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As I said at the very beginning, unittest has an API with lots of interfaces. You can read about the interfaces for test frameworks in part 1, part 2 and part 3 of this series. This post is about the interface for test authors.

If the other posts are fresh in your mind, it’s important to remember that this post is focused on the standard implementation of TestCase. After all, it’s that implementation which creates the interface for test authors. There are other implementations (e.g. FunctionTestCase and DocTestCase) which provide completely different interfaces for test authors, and one could write one’s own implementation that provided something else entirely.

**Subclassing `TestCase`**
Almost all of the time that you want to write tests, you subclass unittest.TestCase. It’s not the only way to write unit tests with unittest, but it’s rather handy, particularly since the default test loader looks for subclasses of `TestCase`. This is going to be much easier for all of us if I work from an example.
class SomeTests(TestCase):  def setUp(self):    print "setUp"  def tearDown(self):    print "tearDown"  def test_a(self):    print "a"  def test_b(self):    print "b"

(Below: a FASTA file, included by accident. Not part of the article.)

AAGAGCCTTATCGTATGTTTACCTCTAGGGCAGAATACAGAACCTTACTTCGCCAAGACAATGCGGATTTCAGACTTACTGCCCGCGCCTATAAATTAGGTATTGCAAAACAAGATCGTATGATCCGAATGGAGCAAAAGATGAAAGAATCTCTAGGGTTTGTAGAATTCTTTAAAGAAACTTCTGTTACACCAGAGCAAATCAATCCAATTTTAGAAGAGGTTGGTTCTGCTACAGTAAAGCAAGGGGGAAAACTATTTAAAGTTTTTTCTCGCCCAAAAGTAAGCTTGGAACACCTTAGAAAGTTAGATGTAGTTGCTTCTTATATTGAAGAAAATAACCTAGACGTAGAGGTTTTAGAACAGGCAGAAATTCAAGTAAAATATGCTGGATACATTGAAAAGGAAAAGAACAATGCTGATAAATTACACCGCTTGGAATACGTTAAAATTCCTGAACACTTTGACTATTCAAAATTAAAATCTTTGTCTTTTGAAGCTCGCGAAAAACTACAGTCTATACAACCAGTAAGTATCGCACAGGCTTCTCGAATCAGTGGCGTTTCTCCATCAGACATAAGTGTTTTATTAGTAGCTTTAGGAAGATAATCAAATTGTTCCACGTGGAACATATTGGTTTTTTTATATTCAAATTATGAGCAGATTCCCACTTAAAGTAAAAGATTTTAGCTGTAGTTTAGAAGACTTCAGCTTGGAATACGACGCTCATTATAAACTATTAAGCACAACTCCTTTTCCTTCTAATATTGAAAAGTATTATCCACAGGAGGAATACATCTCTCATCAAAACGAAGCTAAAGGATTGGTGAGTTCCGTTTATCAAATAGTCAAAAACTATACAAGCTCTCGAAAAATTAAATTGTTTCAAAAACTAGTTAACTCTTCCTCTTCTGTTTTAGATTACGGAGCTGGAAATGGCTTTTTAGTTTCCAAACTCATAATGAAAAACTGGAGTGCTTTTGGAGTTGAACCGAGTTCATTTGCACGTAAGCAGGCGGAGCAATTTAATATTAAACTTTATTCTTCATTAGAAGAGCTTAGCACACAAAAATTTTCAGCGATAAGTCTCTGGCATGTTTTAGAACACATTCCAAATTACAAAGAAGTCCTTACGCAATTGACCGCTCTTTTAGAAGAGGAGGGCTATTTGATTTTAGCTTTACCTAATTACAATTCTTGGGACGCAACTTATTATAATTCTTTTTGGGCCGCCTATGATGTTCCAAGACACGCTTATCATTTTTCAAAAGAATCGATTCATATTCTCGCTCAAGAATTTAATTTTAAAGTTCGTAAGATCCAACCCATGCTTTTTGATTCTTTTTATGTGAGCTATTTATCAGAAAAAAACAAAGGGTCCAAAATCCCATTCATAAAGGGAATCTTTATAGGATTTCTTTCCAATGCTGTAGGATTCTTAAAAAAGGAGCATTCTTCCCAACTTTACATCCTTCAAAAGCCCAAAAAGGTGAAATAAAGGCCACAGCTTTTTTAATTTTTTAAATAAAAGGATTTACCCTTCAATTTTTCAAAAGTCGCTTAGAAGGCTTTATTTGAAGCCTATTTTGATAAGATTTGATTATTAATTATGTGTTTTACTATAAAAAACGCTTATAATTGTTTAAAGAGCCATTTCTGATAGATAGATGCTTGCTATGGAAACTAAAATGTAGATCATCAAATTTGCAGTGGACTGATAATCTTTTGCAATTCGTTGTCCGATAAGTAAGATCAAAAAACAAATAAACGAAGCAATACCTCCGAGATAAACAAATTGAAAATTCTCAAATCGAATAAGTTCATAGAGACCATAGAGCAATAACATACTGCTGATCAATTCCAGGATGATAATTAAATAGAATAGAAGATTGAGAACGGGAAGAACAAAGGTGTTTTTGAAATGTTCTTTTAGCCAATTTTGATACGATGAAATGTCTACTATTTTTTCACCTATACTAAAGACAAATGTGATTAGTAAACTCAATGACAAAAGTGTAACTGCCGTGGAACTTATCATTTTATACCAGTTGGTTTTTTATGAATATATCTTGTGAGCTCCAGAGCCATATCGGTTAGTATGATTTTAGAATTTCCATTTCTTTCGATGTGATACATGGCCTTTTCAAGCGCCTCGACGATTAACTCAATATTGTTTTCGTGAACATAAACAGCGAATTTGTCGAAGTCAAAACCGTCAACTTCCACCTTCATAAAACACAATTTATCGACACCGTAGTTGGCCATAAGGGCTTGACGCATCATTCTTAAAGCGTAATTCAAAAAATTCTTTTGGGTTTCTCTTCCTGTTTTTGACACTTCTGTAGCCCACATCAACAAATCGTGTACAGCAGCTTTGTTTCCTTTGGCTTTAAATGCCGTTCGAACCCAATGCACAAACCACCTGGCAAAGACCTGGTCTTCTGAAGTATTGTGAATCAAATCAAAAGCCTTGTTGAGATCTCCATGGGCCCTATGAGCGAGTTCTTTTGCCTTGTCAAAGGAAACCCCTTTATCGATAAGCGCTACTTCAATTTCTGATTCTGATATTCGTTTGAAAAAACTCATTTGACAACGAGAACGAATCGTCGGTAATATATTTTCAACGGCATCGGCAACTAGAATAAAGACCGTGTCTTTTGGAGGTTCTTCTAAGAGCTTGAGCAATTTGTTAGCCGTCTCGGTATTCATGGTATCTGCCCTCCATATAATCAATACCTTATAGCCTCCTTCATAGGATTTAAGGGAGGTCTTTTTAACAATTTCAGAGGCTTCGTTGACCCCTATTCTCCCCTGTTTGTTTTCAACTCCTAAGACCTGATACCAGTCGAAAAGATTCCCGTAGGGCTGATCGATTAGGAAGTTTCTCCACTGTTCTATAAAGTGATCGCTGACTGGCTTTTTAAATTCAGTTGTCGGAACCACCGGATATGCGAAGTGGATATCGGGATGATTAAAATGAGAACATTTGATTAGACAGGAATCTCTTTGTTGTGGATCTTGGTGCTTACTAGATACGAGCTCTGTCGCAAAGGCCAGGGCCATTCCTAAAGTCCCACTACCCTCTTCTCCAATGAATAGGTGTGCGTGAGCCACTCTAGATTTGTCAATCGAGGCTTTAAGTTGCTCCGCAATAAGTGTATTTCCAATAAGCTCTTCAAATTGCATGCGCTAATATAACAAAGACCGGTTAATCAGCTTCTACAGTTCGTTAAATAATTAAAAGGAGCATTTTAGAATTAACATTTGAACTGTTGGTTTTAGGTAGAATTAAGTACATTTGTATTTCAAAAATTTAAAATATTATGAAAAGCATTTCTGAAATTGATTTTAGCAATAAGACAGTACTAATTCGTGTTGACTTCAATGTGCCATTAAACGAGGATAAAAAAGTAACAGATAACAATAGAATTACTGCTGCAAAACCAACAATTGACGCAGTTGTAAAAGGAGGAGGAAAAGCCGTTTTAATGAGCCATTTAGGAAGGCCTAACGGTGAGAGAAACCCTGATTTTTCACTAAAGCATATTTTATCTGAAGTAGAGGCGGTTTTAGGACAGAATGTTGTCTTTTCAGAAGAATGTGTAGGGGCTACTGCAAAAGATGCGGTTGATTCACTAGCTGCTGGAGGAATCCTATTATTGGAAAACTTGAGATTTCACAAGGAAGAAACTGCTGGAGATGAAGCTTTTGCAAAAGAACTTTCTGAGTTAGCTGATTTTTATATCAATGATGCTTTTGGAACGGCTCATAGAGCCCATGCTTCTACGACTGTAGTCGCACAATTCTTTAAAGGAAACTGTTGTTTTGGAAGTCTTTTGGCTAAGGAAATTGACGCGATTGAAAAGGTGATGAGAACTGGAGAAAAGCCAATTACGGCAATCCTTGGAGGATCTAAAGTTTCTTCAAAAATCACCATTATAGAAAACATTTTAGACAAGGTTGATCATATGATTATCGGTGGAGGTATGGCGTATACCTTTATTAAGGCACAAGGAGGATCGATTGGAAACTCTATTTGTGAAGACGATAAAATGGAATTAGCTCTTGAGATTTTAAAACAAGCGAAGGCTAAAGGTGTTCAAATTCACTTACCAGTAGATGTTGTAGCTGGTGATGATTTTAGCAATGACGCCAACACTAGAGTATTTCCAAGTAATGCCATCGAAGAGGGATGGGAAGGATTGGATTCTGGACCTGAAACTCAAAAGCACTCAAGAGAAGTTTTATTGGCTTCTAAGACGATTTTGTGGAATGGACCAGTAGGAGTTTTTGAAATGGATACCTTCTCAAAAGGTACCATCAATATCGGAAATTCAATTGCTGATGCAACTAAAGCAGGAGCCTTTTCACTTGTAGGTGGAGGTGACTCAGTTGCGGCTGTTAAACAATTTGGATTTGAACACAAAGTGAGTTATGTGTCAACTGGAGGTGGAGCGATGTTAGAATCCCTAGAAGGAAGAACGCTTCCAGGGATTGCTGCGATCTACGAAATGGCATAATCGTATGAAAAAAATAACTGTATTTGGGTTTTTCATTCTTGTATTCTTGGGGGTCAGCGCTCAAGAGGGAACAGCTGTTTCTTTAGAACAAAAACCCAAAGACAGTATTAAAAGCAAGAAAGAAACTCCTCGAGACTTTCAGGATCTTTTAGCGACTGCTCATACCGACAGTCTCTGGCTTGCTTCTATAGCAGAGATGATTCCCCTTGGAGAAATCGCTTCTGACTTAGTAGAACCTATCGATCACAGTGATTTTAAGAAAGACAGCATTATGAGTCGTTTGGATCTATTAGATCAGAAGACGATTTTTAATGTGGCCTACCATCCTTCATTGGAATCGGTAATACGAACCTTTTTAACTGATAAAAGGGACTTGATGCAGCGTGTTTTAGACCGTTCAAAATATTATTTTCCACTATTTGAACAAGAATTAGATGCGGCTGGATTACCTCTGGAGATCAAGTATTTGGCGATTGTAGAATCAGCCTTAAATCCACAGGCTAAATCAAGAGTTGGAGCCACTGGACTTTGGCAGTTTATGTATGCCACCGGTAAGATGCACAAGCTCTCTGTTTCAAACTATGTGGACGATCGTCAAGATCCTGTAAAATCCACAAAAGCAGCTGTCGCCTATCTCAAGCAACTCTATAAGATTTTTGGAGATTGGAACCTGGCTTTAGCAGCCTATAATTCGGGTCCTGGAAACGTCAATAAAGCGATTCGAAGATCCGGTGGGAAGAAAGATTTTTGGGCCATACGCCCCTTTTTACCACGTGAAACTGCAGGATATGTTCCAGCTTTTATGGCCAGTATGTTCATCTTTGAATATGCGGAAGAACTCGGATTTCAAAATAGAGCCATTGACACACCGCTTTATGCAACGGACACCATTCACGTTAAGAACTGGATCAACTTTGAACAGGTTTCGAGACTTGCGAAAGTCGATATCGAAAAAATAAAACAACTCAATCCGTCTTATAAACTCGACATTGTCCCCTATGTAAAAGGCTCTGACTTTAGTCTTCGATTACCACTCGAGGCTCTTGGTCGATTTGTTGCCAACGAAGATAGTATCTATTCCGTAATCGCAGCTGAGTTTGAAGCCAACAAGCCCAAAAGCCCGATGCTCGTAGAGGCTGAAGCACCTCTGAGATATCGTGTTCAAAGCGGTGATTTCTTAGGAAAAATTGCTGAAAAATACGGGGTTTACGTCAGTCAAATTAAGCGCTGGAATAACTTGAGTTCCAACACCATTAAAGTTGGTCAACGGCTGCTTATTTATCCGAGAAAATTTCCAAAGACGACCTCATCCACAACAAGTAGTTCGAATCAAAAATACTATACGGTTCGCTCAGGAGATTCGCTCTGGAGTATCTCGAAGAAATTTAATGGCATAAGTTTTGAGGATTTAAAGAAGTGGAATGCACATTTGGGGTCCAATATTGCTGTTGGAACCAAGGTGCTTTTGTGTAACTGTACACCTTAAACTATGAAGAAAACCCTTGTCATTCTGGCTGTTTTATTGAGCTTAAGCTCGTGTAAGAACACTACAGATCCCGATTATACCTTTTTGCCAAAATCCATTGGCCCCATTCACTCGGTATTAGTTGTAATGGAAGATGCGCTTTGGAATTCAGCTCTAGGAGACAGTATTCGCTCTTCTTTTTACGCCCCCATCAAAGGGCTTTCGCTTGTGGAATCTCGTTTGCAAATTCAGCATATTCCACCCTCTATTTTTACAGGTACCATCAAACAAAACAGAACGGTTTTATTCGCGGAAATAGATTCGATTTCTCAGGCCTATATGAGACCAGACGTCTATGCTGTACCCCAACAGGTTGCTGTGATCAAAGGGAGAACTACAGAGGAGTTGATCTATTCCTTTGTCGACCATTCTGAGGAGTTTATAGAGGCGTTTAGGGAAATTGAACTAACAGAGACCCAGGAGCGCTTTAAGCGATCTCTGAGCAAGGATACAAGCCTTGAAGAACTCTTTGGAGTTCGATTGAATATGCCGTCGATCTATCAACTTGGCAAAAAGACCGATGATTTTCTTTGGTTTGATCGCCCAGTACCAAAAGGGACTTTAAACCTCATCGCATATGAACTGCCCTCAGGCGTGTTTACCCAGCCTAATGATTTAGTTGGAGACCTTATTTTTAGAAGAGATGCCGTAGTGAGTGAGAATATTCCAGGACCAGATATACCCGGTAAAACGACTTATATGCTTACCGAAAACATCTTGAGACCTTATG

The test loader will make something that looks like `unittest.TestSuite([SomeTests(“test_a”), SomeTests(“test_b”)])`. That is, it constructs an instance of `SomeTests` for each method beginning with “test”. The tests will only be run when `TestCase.run(result)` is called. The tests do not get access to the result object, instead the run() method mediates between the tests and the result. The default `TestCase.run(result)` method will run `setUp()`, then the test method given in the constructor (e.g. `test_a`), then `tearDown()`. If `setUp()` raises any exception, `tearDown()` will not be run. The result object will have `addError` called on it with the test and the error. If the test method raises an exception, one of two things can happen. If the exception is an instance of `self.failureException`, then `result.addFailure(test, exc_info)` is called, where test is the `TestCase` instance and `exc_info` is the `sys.exc_info()` tuple. Otherwise, `result.addError(test, exc_info)` is called. In either case, `tearDown()` is then run. If `tearDown()` raises an exception, `result.addError(test, exc_info)` is called. There are lots of built-in assertion methods on `unittest.TestCase`. These all raise `self.failureException` if their assertion fails. These are part of the interface for test authors, but they are already very well documented. Just note that if you write your own, remember to raise `self.failureException`, or better yet call `self.fail()`, rather than raising `AssertionError` or something crazy like that. That’s pretty much it. Of course, you could write your own object that implemented **`ITest`** and **`ITestCase`**, and use your own test loader, and then you don’t have to care about anything in this post. But don’t do that. Better to subclass `unittest.TestCase`. As always, feedback welcome.